Translations & Tafseers

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Different Translation of the meanings of the Quran  

Assalaam AlaikumMaududi (rehmatullah aleh) could and did not (to my knowledge) make any changes to the Quran. On reading his translation and tafsir, you come across a little arrogance, or use of words for the prophets [peace be upon them] not befitting them, or taking in tafsir an explanation that is somewhat belittling of the prophets. If one is aware of this, and avoids that attitude oneself, there is much of benefit in that tafsir.Some scholars have fallen in this trap because the prophets are human, after all. Secondly some leaders of such movements find themselves doing what they think the prophets had done. Although they stay clear of claims of prophethood, their scholarship and piety makes their followers praise them too highly. Then they themselves sometimes  come very close to seeing the prophets in a lesser light than is the due of the prophets. Other great scholars sometimes fall in opposite traps. We mus remember that these scholars are human too, although very much ahead of us in their closeness to Allah (swt).

May Allah (swt) forgive me and the scholars and all Muslimeen and Muslimaat Smiley.

The time of Syed Maududi coincided with a tremendous feeling in the Ummah of getting rid of colonialists. Hence his emphasis on the political side. At the same time, there is emphasis also on implementing the Shariah. His period corresponds with that of Syed Qutb, and follows similar line of thought. Shia thought had independently come to the same view – in the writings of Khomeini.

I have problems with Ma`arif as well, but in all these tafaseer, while seeing the problems so as to avoid pitfalls, let us also see the benefits, and try to avoid the excesses that occur occassionally in these tafaseer.

I would suggest read as many translations and tafaseer as possible, amd see what other ulema have to criticise. This is not to belittle the efforts of the works of the scholars. There are good points in all these translations (including the Barelvi ones Smiley), and problems too with all of them.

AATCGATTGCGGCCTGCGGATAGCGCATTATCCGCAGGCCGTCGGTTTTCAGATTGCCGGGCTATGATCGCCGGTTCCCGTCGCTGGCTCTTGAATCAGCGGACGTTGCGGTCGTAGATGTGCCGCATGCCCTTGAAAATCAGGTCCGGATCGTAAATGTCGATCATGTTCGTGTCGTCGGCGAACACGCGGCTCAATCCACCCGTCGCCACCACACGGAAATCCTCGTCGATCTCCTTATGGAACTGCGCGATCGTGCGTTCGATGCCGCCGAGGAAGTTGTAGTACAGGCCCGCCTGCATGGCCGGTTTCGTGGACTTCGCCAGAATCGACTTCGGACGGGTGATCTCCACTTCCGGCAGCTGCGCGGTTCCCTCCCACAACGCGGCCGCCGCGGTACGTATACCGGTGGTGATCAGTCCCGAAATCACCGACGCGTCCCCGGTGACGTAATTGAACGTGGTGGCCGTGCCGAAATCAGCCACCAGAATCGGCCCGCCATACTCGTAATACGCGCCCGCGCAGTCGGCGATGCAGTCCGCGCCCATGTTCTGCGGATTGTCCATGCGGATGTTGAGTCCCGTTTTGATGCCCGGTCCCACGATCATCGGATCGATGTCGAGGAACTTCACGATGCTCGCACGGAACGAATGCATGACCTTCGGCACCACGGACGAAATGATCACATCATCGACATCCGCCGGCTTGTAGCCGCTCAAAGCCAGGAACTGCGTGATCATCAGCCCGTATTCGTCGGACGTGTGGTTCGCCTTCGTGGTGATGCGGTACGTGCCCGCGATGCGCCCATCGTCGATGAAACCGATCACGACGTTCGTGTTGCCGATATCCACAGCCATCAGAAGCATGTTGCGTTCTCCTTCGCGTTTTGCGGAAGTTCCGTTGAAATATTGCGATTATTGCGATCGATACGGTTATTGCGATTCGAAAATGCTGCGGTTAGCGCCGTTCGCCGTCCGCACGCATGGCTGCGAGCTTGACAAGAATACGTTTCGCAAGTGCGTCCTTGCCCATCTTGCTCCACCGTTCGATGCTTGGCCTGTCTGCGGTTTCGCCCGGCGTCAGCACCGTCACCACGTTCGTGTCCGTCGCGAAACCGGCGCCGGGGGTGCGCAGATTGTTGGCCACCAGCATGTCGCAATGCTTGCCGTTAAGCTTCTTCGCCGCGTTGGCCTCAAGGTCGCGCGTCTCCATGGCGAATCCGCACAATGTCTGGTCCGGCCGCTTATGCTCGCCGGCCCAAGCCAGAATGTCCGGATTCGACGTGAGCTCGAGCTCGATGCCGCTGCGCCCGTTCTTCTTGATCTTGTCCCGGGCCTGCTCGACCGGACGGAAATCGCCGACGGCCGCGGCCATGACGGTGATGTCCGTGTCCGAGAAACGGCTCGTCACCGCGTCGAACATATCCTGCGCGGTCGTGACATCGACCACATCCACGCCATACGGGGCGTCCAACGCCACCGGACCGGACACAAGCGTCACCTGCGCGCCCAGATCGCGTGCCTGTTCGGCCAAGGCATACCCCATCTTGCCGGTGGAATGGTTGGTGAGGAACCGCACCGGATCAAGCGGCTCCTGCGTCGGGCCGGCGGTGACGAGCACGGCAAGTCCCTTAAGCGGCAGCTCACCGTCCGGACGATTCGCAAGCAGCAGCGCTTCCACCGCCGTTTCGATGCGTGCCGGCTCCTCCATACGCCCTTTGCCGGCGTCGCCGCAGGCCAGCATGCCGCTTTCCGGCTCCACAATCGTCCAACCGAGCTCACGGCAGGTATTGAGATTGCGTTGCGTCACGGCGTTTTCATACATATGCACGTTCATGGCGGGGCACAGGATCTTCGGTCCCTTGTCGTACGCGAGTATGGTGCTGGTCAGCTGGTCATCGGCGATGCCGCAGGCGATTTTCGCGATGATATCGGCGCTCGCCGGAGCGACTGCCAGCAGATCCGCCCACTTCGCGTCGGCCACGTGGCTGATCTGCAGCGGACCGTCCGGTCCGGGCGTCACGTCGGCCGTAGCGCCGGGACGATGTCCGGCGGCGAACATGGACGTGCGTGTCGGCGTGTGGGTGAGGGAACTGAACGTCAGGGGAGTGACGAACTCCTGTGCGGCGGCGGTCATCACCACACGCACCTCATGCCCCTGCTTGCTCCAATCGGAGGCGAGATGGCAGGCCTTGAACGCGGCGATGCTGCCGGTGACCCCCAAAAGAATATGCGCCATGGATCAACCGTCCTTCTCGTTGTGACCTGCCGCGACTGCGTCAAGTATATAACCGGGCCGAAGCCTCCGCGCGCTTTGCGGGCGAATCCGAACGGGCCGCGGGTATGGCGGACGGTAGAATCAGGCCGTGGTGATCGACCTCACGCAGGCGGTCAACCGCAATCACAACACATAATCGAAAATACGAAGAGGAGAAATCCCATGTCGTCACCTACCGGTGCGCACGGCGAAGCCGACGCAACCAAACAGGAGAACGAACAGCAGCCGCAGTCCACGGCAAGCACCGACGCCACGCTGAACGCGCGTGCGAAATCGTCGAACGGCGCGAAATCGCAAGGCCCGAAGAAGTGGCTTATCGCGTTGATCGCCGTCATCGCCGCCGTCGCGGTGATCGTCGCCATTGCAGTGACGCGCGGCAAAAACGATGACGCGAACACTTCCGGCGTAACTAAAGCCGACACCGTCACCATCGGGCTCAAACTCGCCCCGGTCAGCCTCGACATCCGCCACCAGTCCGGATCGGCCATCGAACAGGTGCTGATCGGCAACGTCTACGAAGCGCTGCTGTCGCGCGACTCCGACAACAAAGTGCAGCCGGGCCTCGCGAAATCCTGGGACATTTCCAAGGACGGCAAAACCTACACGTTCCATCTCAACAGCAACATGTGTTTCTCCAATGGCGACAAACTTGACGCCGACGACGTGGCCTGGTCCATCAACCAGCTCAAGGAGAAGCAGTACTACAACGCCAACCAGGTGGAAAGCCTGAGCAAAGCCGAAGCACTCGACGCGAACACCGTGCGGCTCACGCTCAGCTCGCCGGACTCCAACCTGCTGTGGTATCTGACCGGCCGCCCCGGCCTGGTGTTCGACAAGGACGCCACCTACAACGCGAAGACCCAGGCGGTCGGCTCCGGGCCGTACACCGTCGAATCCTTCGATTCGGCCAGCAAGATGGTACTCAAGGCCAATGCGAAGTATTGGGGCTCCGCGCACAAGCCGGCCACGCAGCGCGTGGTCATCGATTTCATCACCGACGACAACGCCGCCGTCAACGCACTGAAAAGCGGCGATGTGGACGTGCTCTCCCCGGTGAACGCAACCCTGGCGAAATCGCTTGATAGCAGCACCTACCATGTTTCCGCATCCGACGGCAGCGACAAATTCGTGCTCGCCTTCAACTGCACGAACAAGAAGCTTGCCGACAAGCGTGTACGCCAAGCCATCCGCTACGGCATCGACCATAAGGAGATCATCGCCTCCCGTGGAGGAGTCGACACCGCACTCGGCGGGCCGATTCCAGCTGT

After all, in the end it is only Allah’s Rehmah that will see everyone through, even the greatest of scholars and shuyukh.

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Different Translation of the meanings of the Quran  

Assalaam AlaikumI have often toyed with the idea of writing my ideas on the Islamic movements that I have observed or read about – I say observed, because I have not joined any movement, yet as a Muslim I consider myself as a part of the movement (of Islam) which has continued the struggle throughout the history of mankind to be in the good books of Allah (swt) and to combat Shaytan.I see most of the Islamic movements as genuine. The individuals leading them have had their own understanding of what is wrong, and how to go about correcting deviations. We may disagree with their emphasis now, but this is what they genuinely believed at the time of their analyses.The rise of the East India Company in India was resisted at first militarily, and we can see defeat of the Muslims at Hoogly, Sringapatam and Delhi, to name a few. Why did the Muslims fail to hold on to power, and how to free them, were the difficult questions our past leaders have faced. These Qs are difficult, because knowledge of the enemy in those days was scarce. Knowledge and true learning, had indeed been lacking for a long time in the Muslim world. We are fortunate; there are numerous takes and  analysis of history and culture and scientific endeavours to guide us now. Our leaders in those times did not have such facilities. All the more wonderful that they were able to found and nurture far-reaching movements.